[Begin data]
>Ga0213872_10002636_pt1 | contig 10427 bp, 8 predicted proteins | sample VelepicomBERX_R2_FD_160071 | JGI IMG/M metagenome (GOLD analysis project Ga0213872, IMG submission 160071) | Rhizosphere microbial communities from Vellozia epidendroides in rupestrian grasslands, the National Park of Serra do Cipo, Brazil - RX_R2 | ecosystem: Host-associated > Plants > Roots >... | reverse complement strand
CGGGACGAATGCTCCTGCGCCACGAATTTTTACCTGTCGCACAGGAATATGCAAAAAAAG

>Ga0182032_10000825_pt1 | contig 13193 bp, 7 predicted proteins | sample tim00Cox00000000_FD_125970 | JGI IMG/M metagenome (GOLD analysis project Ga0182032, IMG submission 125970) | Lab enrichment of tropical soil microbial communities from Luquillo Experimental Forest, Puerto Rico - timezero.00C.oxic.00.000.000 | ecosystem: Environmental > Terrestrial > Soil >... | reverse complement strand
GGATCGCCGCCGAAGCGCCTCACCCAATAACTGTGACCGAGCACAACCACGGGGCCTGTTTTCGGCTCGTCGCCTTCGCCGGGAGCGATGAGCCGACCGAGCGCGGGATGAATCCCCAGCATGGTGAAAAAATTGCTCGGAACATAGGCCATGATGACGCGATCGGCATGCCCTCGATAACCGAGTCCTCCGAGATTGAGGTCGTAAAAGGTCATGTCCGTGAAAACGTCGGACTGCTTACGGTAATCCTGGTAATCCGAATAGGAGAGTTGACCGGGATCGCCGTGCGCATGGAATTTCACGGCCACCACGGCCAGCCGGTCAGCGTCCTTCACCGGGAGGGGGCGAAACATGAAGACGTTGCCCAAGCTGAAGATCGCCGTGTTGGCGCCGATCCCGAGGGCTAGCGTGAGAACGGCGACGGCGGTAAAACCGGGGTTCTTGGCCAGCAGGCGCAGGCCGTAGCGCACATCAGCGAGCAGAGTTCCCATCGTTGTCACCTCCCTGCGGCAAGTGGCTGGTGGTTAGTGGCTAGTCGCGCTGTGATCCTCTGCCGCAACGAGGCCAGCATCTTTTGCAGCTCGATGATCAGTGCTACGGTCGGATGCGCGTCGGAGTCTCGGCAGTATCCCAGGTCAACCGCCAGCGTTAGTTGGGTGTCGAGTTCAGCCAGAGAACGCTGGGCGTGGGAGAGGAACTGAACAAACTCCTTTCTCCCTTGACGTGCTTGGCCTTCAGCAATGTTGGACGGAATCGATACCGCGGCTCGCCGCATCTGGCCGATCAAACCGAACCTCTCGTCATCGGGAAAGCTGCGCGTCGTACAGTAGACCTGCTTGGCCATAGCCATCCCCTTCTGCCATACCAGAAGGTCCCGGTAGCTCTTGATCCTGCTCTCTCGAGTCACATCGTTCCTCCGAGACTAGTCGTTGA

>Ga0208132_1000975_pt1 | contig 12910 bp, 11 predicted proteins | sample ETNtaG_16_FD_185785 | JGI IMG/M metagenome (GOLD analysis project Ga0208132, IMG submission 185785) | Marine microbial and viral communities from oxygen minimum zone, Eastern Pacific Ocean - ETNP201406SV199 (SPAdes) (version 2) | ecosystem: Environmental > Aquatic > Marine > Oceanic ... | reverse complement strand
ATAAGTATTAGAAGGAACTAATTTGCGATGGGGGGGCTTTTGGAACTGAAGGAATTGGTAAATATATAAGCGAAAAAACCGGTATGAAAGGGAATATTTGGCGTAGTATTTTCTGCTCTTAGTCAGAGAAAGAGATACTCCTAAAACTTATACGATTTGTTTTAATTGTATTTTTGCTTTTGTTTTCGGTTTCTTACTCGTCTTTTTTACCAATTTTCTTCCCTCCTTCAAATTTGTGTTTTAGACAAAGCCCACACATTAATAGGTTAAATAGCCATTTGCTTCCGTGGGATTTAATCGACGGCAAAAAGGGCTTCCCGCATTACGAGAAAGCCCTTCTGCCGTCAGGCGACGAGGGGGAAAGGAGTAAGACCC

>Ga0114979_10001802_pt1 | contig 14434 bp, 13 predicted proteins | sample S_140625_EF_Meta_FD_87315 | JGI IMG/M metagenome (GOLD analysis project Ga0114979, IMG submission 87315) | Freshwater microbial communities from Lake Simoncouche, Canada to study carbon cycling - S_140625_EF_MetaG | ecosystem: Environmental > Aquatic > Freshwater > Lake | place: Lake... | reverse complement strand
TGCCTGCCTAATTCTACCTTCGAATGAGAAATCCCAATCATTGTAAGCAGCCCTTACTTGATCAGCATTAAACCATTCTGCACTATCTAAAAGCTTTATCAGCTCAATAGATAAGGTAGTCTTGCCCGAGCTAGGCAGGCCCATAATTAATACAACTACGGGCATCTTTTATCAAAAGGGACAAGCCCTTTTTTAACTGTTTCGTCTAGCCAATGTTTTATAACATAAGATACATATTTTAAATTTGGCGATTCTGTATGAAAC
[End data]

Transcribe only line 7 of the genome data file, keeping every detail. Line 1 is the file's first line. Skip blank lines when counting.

>Ga0114979_10001802_pt1 | contig 14434 bp, 13 predicted proteins | sample S_140625_EF_Meta_FD_87315 | JGI IMG/M metagenome (GOLD analysis project Ga0114979, IMG submission 87315) | Freshwater microbial communities from Lake Simoncouche, Canada to study carbon cycling - S_140625_EF_MetaG | ecosystem: Environmental > Aquatic > Freshwater > Lake | place: Lake... | reverse complement strand